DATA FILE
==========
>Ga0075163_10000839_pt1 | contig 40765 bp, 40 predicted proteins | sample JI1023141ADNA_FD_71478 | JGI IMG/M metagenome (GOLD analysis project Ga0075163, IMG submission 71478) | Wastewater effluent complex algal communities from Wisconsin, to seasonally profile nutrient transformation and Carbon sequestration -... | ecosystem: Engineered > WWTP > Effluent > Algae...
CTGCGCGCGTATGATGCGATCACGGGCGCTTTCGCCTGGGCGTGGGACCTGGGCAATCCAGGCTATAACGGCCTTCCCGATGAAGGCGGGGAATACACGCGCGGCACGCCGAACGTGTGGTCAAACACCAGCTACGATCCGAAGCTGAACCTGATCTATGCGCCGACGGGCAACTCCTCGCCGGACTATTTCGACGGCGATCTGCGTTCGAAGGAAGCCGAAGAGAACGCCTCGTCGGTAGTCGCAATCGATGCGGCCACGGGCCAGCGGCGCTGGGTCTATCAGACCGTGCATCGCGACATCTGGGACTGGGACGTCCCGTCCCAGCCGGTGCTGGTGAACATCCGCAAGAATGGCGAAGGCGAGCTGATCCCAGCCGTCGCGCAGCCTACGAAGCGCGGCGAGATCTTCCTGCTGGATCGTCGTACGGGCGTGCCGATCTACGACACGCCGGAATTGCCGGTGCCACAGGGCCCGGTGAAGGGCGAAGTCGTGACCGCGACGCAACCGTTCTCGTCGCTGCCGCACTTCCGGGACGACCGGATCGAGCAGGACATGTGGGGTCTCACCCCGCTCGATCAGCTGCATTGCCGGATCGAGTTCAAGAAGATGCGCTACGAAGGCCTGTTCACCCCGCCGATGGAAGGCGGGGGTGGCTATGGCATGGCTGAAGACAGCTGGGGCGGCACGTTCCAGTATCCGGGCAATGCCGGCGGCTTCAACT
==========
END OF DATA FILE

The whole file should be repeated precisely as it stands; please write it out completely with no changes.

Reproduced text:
>Ga0075163_10000839_pt1 | contig 40765 bp, 40 predicted proteins | sample JI1023141ADNA_FD_71478 | JGI IMG/M metagenome (GOLD analysis project Ga0075163, IMG submission 71478) | Wastewater effluent complex algal communities from Wisconsin, to seasonally profile nutrient transformation and Carbon sequestration -... | ecosystem: Engineered > WWTP > Effluent > Algae...
CTGCGCGCGTATGATGCGATCACGGGCGCTTTCGCCTGGGCGTGGGACCTGGGCAATCCAGGCTATAACGGCCTTCCCGATGAAGGCGGGGAATACACGCGCGGCACGCCGAACGTGTGGTCAAACACCAGCTACGATCCGAAGCTGAACCTGATCTATGCGCCGACGGGCAACTCCTCGCCGGACTATTTCGACGGCGATCTGCGTTCGAAGGAAGCCGAAGAGAACGCCTCGTCGGTAGTCGCAATCGATGCGGCCACGGGCCAGCGGCGCTGGGTCTATCAGACCGTGCATCGCGACATCTGGGACTGGGACGTCCCGTCCCAGCCGGTGCTGGTGAACATCCGCAAGAATGGCGAAGGCGAGCTGATCCCAGCCGTCGCGCAGCCTACGAAGCGCGGCGAGATCTTCCTGCTGGATCGTCGTACGGGCGTGCCGATCTACGACACGCCGGAATTGCCGGTGCCACAGGGCCCGGTGAAGGGCGAAGTCGTGACCGCGACGCAACCGTTCTCGTCGCTGCCGCACTTCCGGGACGACCGGATCGAGCAGGACATGTGGGGTCTCACCCCGCTCGATCAGCTGCATTGCCGGATCGAGTTCAAGAAGATGCGCTACGAAGGCCTGTTCACCCCGCCGATGGAAGGCGGGGGTGGCTATGGCATGGCTGAAGACAGCTGGGGCGGCACGTTCCAGTATCCGGGCAATGCCGGCGGCTTCAACT